Cutting the Un-Biblical Cord

Cutting the Un-Biblical Cord

A lot of folks today seem vexed by the idea that people just can’t seem to agree on anything.

“Why can’t we all just get along?” is the rallying cry of the liberal side of life that believes that in order to co-exist in this life we have to homogenize, neutralize, and super-size our toleration of every possible theory, algorithm and ideology. Whether it’s politics, religion, healthcare, or child-rearing, increasingly, differing points of view on almost any subject, with a side order of political correctness thrown in, can generate passionate, even violent responses from both the left and right sides of the socio/political aisle.

But, in spite of all our vast differences, believe it or not, I am going to say something now that no living being will be able to argue with. Really. Alright, it’s pretty basic and not too profound, but it is no less true. Here it is: every living being, whether plant, animal, or homo sapien, has to eat in order to maintain life. Yep, that’s it. I know, you are overwhelmed with revelatory insight right about now. But just think at how basic I had to get to find something EVERY living thing can agree on! That should give you an idea of the complexity of our world at this point in time. A world where any opinion or spin, no matter how wacky or wicked, can have a written or oral audience 24/7, whether on the airwaves or internet. Wacky and wicked, it is.

So, let’s keep it basic. We all agree that every living being is designed – oops, we now disagree already perhaps – so let’s say that each living thing eats according to it’s physiology and each living thing needs certain nutrients. People eat people food, horses eat what they require, and plants take nutrients from the earth. Because we need to eat so frequently, we spend a lot of time acquiring, preparing, and digesting our nutrients. If we eat more than we require, we also have to spend any remaining time trying to work off the evidence that we can’t seem to stop taking in food. Now, in a simpler time, people lived on farms and raised their own protein and carbs, taking in and then burning off what they just ate, for survival’s sake. In fact, our great-greats probably spent most of their waking hours pondering their next meal and doing what it took to get it. How primitive and unproductive, you might be thinking.

But life moves forward: suppose humans reach a point in their ‘evolution’ on earth where they still need to eat, but can no longer be hunter/gatherers due to social change. Over time, with the industrializing of all aspects of life, let’s say we got ourselves a bona-fide, city-fied, electri-fied, consumer-driven world in which our every waking moment is governed by governors, industry and self-proclaimed experts on life, liberty and the pursuit of happiness. What will we eat? What will we drink? What will we wear? Survival mode is hard-wired into us.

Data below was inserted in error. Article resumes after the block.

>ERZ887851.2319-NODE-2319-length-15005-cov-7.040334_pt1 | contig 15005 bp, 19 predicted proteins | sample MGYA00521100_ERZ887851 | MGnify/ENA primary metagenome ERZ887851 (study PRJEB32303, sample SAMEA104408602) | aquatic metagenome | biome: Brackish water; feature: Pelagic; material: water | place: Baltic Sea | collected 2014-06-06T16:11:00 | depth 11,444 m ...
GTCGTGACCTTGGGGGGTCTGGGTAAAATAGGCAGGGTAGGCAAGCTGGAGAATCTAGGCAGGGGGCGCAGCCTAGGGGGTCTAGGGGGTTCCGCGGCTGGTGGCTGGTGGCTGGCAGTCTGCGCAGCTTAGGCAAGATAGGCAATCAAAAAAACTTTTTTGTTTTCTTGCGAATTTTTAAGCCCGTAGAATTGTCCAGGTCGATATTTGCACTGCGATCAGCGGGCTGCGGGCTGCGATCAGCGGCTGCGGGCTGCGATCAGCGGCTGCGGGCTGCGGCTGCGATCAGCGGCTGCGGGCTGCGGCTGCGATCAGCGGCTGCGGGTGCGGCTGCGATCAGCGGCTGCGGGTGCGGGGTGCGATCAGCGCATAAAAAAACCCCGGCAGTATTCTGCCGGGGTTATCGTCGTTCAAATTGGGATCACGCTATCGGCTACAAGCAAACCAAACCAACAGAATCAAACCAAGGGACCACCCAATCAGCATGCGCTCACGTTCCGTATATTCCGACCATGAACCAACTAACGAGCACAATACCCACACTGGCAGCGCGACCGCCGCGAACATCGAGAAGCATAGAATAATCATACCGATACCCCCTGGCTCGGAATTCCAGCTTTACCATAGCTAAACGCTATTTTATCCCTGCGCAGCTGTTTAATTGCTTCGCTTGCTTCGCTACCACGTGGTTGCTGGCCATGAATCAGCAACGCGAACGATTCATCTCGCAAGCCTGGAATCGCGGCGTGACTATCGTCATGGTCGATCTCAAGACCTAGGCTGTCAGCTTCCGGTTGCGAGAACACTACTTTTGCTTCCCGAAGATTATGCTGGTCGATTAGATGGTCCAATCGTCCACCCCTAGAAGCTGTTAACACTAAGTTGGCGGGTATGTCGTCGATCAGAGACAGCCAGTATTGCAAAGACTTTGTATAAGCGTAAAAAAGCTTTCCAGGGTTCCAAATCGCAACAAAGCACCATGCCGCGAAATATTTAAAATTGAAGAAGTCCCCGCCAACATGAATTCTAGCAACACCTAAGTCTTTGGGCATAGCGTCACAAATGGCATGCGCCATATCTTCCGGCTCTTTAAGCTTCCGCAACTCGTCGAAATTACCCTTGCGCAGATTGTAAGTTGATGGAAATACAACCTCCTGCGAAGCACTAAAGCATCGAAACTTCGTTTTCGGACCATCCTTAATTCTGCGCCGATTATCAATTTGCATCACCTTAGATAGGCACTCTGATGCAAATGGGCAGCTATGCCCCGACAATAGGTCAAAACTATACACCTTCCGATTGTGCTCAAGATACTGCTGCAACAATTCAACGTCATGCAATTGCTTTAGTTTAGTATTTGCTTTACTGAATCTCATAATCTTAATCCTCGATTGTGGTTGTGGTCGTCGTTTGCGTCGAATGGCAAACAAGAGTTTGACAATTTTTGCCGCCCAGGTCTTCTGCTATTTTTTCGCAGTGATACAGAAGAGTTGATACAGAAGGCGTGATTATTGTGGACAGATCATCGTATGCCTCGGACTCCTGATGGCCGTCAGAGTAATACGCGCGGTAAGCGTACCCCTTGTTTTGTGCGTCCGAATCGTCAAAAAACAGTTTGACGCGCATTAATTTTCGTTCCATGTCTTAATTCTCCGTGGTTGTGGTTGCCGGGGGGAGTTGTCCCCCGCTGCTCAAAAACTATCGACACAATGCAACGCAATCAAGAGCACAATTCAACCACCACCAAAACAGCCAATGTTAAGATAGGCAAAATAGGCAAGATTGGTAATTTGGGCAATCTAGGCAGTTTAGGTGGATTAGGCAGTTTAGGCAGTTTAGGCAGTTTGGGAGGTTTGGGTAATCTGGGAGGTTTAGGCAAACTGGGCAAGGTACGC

Fear not, the only thing that might change, really, is how to acquire nutrients – from whom, and from where. The small country farm could give way to the ‘mega-farm’, which in turn could become enslaved to multi-national corporations to process and distribute mass quantities of well-preserved foods to a bona-fide, citi-fied, electri-fied world that cannot feed itself. That might work, but doesn’t it sound a bit – unnatural? What is natural anyway? Behold the humble cow, one of man’s two best friends in the world. Cows are designed (there’s that word again) to eat grass, not grains and assorted protein
by-products; they should live 15 years (not 5), give beef and butter and real milk, and – I suspect – should not be injected with a vast array of chemicals designed to destroy both the animal and the human who benefits from it’s many talents. Crops should be grown with sun and rain and dirt as they are designed to, as opposed to season-extending and life-shortening chemicals; and people should be students on the types and quantities of nutrients needed, and the consequences of living outside those paramenters so they can make informed decisions in spite of a radically changing world. But the world system, being what it is (fallen) and owned by who it is (Satan) has persuaded us to tamper with the natural order of life to serve egos and unbridled greed. Processing, poisonous additives, unholy profits and a veneer of ‘prosperity’ have tempted the now global ‘food industry’ to make the natural, God-given and enjoyable pleasure of eating an often dangerous mine-field of scientific experimentation.